Introduction to Mathematics
A child can learn basic concepts of mathematics in either of two ways. He can learn by using concrete materials during the years when he enjoys manipulating equipment; or he can learn by abstract methods
when he is in the elementary grades. Dr. Montessori demonstrated that if a child has access to mathematical equipment in his early years, he can easily and joyfully assimilate many facts and skills
of arithmetic. On the other hand, these same facts and skills may require long hours of drudgery and drill if they are introduced to him later in abstract form.
After she observed that the child who becomes interested in counting likes to touch or move the items as he enumerates them, Dr. Montessori designed concrete materials to
represent all types of quantities. In a Montessori environment, a child not only sees the symbol for 1, 100, or ½, he can also hold each of the corresponding quantities
in his hand.
Later, by combining this equipment, separating it, sharing it, counting it, and comparing it, he can demonstrate to himself the basic operations of arithmetic.
This activity gives him the satisfaction of learning by discovery rather than by being told. Eventually he develops an early enthusiasm for the world of numbers.
The red and blue rods:
In the Montessori classroom the child’s first introduction to numbers is made with a set of red and blue rods representing the quantities one through ten.
The teacher helps the child to count the alternating red and blue sections of each rod as he arranges them in stair-like formation.
The spindle boxes:
The Spindle Boxes represent a parallel exercise in associating the numerals with the proper quantities.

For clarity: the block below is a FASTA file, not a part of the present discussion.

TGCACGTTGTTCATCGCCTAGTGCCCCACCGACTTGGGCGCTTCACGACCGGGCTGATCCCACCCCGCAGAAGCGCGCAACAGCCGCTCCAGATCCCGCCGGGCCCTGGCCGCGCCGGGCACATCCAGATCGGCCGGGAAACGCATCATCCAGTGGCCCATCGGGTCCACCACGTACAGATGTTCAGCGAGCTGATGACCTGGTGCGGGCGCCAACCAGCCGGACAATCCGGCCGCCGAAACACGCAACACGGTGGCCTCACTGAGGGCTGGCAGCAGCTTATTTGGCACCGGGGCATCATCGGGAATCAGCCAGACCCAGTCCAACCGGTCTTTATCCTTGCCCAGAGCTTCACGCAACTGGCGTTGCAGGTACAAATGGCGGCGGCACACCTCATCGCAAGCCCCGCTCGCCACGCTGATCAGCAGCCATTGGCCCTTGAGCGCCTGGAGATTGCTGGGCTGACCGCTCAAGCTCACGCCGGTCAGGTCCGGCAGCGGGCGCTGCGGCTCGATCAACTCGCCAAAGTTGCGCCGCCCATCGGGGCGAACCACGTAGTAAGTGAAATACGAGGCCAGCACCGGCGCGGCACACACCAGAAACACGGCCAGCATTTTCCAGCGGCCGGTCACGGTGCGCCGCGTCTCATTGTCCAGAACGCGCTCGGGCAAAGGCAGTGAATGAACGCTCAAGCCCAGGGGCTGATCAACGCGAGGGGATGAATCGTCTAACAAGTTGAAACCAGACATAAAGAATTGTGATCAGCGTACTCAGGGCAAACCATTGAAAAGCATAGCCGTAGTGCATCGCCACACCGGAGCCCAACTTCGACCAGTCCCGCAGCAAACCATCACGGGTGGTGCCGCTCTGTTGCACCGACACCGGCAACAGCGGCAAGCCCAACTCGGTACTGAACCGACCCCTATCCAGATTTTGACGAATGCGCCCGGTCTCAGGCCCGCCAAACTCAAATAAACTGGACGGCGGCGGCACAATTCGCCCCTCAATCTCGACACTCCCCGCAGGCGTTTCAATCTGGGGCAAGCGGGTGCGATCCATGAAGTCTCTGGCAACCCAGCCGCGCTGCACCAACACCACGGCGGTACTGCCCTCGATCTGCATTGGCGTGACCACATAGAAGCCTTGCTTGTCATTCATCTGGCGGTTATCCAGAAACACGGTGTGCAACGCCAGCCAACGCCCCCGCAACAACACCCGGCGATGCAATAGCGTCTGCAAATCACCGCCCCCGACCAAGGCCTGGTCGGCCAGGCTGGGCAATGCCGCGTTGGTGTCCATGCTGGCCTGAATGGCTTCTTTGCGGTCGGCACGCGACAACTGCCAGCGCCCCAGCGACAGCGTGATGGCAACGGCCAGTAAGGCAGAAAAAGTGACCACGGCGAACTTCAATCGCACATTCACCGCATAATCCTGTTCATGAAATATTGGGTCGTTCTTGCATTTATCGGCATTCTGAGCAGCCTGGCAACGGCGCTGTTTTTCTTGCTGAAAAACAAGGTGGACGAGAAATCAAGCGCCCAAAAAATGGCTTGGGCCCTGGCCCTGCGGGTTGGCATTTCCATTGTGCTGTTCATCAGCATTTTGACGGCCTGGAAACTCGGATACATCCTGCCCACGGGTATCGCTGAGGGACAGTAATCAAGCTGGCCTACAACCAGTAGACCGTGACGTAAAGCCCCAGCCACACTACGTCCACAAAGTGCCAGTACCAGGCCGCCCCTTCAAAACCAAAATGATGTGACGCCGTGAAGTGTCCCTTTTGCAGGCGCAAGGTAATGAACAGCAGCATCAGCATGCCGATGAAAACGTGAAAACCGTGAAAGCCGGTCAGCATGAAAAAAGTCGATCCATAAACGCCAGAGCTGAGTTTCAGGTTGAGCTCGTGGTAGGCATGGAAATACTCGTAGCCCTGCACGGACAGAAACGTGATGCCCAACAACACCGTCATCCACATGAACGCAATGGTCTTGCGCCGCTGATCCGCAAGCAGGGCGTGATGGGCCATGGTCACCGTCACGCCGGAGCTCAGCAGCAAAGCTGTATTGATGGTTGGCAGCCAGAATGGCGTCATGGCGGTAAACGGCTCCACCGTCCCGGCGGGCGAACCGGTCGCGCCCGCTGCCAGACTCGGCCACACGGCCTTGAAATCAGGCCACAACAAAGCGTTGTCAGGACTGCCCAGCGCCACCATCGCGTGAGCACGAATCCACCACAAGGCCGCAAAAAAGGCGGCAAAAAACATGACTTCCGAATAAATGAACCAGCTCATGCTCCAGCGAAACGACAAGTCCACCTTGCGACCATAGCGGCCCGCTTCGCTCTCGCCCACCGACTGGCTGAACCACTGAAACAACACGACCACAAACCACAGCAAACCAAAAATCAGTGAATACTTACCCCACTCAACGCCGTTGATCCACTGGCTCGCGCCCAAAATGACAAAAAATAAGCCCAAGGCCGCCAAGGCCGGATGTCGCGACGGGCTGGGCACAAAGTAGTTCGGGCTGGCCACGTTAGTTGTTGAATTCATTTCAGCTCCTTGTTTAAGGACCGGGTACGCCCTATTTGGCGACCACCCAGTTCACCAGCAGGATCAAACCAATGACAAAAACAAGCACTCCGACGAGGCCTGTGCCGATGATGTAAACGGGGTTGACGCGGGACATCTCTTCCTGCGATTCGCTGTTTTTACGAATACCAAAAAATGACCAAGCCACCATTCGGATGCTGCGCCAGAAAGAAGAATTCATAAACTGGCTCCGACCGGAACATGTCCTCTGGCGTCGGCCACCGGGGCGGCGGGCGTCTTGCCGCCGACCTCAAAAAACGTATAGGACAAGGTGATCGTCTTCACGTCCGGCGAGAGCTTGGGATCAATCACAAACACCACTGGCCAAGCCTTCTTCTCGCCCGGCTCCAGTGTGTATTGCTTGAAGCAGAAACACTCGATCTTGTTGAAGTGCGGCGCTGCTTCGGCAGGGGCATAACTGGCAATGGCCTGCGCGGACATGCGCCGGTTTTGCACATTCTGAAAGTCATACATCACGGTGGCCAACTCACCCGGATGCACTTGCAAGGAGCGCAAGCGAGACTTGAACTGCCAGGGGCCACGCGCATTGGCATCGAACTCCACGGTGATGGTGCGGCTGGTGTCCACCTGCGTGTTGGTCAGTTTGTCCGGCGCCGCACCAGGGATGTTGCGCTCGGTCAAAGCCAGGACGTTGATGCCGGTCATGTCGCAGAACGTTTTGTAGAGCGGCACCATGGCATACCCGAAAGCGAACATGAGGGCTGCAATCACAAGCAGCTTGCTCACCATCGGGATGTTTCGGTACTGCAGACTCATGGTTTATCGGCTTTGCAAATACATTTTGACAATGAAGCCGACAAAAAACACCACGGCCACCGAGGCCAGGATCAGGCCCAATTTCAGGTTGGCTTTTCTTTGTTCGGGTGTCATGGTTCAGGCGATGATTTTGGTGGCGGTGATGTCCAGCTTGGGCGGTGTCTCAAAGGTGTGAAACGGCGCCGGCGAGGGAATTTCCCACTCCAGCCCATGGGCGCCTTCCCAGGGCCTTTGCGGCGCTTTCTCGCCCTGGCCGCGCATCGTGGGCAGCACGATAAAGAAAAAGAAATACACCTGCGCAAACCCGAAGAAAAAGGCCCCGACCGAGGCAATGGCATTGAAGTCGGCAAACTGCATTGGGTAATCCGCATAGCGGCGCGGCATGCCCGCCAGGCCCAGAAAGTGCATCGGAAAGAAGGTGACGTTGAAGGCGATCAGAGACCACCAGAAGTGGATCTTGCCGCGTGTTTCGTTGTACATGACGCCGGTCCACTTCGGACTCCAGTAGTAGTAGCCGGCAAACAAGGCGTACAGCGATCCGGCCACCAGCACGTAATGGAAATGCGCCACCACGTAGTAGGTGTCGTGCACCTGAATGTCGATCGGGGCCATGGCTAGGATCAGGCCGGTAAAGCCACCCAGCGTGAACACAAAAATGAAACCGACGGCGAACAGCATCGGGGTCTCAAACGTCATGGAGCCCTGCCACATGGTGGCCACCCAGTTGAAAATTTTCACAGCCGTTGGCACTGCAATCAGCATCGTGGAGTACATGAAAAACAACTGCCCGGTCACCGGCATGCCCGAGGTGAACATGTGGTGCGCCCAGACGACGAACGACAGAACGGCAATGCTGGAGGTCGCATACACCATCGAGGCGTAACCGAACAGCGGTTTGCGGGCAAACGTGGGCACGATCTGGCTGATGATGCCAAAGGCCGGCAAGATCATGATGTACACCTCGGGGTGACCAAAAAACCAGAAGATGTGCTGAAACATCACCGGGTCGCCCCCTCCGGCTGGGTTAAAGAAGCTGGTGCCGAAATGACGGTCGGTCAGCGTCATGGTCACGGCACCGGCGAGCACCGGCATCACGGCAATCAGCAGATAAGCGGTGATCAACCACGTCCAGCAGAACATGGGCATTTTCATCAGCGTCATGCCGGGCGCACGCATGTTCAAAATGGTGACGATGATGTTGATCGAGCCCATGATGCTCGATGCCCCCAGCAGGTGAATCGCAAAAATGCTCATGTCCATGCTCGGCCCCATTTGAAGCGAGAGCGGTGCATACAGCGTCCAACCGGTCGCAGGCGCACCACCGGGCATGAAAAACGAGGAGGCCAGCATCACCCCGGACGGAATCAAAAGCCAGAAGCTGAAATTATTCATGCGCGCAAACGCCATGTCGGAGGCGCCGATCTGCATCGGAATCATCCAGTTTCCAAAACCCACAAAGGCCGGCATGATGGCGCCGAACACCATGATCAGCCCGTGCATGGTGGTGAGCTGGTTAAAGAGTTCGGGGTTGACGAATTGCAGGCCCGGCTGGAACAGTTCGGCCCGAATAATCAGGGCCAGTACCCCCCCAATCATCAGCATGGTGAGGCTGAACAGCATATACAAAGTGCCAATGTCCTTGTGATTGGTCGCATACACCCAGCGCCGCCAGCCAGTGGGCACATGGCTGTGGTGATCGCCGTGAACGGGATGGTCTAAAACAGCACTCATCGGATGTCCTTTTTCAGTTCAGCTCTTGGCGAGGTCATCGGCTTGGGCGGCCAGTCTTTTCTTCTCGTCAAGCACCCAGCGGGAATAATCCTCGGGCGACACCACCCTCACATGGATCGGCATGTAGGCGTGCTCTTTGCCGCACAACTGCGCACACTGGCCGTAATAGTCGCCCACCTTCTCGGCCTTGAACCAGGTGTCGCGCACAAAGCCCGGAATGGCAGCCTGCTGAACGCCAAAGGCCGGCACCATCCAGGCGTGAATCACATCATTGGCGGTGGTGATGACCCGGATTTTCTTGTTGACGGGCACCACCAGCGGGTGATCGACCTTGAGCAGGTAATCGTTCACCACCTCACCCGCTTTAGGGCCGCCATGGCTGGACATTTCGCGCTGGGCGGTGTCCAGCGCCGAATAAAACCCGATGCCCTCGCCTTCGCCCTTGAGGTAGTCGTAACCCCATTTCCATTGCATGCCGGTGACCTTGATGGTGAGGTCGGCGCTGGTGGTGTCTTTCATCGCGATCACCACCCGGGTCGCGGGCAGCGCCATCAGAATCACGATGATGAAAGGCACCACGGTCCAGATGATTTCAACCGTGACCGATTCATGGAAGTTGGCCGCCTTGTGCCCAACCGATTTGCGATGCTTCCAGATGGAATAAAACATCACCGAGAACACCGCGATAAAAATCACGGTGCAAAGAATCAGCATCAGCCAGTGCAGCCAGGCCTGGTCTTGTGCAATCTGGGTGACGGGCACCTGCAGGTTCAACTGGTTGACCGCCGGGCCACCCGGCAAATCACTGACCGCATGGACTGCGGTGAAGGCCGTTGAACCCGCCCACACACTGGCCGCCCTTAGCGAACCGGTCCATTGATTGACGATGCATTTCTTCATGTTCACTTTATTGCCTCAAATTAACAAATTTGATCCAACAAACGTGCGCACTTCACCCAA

The Numerals and counters:
In this exercise both the symbols and the quantities are loose and both must be placed in order by the child doing the exercise. First he arranges the numerals in ascending order.
When placing the appropriate number of red discs under each figure, the child puts the discs in rows of two. Each odd number has only one disc in the bottom row.
This arrangement automatically illustrates the odd and even numbers.
The Seguin Boards:
To learn the “teen” numbers, the child uses equipment known as Seguin Boards. The boards have the numeral 10
printed nine times in a row. The child forms the number eleven
by sliding the
over the zero of the first 10
. This shows her concretely that the number eleven
is made up of 10 plus 1. Another set of Seguin Boards is available for learning the numerals 21
The Golden Bead and Fraction Materials:
The famous Golden Bead Material designed by Dr. Montessori to illustrate the decimal system. There are bars to represent a Unit, a Ten, a Hundred and a Thousand.
The children already know the terms square
from their work with the geometric material.
The children are introduced to the decimal system with 3 basic experiences. First they build quantities with the bead material. The teacher starts with simple numbers. She says, e.g., “Bring me 3 Units.” Soon she can combine numbers in different columns:
“Bring me 5 Tens and 7 Units.” Eventually the children enjoy accumulating large quantities on a tray, such as 8 Thousands, 4 Hundreds, 3 Tens and 7 Units.
In the second exercise, the children find cards to represent the numbers the teacher gives them orally, such as 8 Tens and 3 Units.
Finally they learn to combine the numerals on the cards with the correspondingly quantity of the bead materials.
The children learn to translate the numbers, such as 7 Tens and 1 Unit, into 71.